How to Drive Through Highway InterchangesUpdated Sept. 27, 2020
An interchange is the intersection of two highways at different levels with separate connecting roads for the transfer of traffic from one highway to the other through a series of ramps. The connecting ramps allow drivers to leave on road and enter another safely, without impeding the flow of traffic. While there is a large number of different interchange types, based on their configuration, four most common interchanges can be singled out: directional, trumpet, cloverleaf and diamond. The method of turning at interchanges may vary: make sure to slow down and observe road signs that will provide directions about how to make the turn. A single-point interchange compresses two intersections into a single intersection controlled by a single set of traffic lights.
A directional interchange is placed at an intersection of two highways where a high volume of traffic desires to transfer between only two legs of the interchange. Directional interchanges have increased ramp speed and capacity and require less space, when compared to a conventional cloverleaf interchange, but they are more costly to construct due to an increased number of ramps.
Probably the most common highway interchange out there. Cloverleaf interchange is designed to allow drivers to make turns off and onto the highway from four directions using loop ramps. Loop ramps safely accommodate left turns and eliminates all cross traffic conflicts.
Two main disadvantages of the cloverleaf interchange design are the need for more space and longer travel distance for the left-turning traffic. However, cloverleaf interchanges are significantly cheaper than directional interchanges and are ideal for rural areas.
Diamond interchange design is utilized when a busy freeway intersects with a lesser road. Traffic leaves and enters the highway through four ramps. Left turns are made after leaving the highway. Due to the limitations in design, an increase in the volume of traffic on the crossroad leads to congestion and increased waiting time for traffic leaving the highway.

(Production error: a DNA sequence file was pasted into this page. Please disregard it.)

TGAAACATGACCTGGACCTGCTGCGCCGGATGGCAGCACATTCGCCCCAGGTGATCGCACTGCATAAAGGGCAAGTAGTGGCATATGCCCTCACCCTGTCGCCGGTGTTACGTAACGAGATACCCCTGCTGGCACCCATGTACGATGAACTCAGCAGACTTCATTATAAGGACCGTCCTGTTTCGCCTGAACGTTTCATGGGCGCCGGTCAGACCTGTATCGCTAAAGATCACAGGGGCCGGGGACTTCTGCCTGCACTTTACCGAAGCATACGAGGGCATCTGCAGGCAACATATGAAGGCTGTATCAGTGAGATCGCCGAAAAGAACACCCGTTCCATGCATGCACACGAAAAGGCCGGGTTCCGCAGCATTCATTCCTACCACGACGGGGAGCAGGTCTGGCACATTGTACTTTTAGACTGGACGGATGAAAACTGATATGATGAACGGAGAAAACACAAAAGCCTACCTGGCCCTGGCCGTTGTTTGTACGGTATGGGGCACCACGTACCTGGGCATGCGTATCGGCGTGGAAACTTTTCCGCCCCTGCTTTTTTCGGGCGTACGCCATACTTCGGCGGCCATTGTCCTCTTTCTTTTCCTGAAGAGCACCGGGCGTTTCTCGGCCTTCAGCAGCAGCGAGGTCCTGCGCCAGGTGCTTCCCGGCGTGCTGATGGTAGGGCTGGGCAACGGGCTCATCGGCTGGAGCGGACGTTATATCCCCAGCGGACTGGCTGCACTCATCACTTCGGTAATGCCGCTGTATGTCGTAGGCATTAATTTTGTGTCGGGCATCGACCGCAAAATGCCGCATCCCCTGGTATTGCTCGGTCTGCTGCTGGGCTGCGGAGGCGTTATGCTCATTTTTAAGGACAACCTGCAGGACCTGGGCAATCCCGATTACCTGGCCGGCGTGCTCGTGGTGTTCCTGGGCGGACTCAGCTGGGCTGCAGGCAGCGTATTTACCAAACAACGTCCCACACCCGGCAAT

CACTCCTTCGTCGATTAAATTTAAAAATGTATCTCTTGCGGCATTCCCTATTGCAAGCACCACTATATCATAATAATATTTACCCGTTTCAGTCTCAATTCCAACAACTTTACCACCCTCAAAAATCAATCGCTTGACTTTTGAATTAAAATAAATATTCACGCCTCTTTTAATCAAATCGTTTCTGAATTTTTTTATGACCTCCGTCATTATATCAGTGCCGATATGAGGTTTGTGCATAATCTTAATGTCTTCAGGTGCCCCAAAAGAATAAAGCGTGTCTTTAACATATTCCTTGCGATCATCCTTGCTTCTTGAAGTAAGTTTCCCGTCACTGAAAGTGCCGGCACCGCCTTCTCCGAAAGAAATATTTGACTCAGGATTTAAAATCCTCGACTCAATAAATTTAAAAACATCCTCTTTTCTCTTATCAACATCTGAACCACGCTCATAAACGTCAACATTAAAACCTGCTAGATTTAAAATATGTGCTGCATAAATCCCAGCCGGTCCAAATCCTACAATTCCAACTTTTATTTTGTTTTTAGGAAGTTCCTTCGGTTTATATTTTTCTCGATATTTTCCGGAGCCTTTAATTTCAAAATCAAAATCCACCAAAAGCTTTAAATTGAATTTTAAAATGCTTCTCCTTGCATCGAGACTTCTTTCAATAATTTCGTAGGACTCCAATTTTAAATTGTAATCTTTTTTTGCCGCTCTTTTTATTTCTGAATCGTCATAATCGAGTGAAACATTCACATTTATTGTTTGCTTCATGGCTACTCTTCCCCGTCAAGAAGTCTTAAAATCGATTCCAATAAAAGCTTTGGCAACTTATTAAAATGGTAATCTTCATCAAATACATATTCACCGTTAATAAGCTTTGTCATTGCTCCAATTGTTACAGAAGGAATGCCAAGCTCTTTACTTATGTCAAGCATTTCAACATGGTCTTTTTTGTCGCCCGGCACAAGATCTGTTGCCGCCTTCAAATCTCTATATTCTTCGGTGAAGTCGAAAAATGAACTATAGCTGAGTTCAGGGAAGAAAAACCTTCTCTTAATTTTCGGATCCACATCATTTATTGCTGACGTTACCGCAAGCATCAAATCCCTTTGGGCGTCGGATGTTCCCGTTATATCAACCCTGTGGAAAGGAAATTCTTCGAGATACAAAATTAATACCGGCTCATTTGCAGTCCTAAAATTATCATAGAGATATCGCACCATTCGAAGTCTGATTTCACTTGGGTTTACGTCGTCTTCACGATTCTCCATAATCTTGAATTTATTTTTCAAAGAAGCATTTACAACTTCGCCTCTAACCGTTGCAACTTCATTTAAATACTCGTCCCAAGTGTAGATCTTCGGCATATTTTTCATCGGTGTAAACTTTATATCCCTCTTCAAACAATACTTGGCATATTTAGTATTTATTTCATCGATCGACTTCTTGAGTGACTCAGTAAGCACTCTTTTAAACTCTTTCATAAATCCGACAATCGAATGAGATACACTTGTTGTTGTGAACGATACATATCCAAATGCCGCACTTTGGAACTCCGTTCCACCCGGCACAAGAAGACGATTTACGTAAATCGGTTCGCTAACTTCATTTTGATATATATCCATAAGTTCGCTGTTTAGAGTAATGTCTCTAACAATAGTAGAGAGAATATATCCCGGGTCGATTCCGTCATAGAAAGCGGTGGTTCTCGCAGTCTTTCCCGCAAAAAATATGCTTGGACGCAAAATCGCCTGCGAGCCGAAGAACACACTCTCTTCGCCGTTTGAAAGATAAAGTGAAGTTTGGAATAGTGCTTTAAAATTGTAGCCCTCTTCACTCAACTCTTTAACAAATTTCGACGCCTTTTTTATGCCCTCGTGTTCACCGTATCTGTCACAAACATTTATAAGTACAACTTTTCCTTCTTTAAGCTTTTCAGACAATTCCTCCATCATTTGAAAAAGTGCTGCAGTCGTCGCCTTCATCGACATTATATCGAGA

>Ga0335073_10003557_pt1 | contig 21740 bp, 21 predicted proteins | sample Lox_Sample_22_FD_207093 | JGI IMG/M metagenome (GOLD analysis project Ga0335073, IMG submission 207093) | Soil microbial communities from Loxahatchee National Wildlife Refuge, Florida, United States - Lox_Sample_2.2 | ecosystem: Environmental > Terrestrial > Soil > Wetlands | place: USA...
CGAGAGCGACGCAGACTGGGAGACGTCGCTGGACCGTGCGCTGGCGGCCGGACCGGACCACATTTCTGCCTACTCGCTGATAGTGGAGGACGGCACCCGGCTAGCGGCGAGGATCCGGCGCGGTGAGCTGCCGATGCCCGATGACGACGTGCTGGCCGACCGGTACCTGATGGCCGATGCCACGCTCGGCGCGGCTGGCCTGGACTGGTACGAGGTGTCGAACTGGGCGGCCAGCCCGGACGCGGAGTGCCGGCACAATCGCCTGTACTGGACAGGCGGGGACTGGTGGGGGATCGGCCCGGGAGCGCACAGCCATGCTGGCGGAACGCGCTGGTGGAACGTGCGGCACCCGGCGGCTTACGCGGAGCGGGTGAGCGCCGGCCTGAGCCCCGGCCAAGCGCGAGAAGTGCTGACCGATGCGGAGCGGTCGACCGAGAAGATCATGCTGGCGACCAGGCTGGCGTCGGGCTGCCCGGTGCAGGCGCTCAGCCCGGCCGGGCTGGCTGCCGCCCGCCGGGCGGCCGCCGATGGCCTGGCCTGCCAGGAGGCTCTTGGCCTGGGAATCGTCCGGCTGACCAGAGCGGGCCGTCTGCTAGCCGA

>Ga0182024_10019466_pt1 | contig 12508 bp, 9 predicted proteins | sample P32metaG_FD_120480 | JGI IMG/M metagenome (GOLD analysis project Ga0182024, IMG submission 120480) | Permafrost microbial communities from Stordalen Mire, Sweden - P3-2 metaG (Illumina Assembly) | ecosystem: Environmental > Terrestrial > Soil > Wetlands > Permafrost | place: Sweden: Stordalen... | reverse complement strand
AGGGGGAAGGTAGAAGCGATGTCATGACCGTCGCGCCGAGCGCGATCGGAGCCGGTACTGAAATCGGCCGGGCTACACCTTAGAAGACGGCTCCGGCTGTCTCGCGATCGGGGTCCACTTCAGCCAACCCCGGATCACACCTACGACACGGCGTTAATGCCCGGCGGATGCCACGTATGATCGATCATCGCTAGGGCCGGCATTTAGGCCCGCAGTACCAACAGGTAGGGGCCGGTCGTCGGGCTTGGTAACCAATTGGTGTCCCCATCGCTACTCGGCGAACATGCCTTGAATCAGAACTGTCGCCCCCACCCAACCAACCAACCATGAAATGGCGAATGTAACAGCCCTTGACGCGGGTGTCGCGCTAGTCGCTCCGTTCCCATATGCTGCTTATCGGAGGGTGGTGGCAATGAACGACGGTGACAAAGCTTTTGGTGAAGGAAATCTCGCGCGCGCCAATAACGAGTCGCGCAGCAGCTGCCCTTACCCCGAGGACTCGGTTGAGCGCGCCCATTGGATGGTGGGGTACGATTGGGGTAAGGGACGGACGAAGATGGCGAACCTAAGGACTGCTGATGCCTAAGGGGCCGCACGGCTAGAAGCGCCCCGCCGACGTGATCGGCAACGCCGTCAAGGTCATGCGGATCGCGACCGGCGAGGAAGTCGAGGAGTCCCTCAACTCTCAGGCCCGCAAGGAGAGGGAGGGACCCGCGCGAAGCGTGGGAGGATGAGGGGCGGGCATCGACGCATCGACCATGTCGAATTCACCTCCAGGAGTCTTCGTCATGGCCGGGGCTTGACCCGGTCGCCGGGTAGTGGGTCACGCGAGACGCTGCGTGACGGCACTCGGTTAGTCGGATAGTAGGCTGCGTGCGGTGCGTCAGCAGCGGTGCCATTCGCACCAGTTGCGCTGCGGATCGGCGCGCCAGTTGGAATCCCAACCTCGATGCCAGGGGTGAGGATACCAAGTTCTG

A trumpet interchange may be used instead of a T-intersection when one highway terminates into another highway. A trumpet interchange may be seen as a combination of a directional and a diamond-shaped interchange.
Single Point Urban Interchange (SPUI)
A single point urban interchange is a traffic signal-controlled diamond-shaped interchange. Through traffic, traffic turning left or off the interchange is controlled by a single set of traffic signals that are located at the top of the interchange. The design is utilized at busy interchanges with limited space available, it's main advantage is that it allows opposing left turns to proceed simultaneously.
Road Signs At Highway Interchanges
In order to assist drivers with navigating complex interchanges, green guide signs are installed on approaches and directly at the interchange. Individual guide signs may be installed above separate lanes to let drivers traveling in the lane know their options.
Additional warning signs, such as MERGING TRAFFIC, ADDED LANE or WEAVE AREA may be installed to warn drivers about traffic that may be merging onto the highway. While vehicles already traveling on the highway have the right-of-way, you should still exercise caution when you see these highway warning signs near an interchange.
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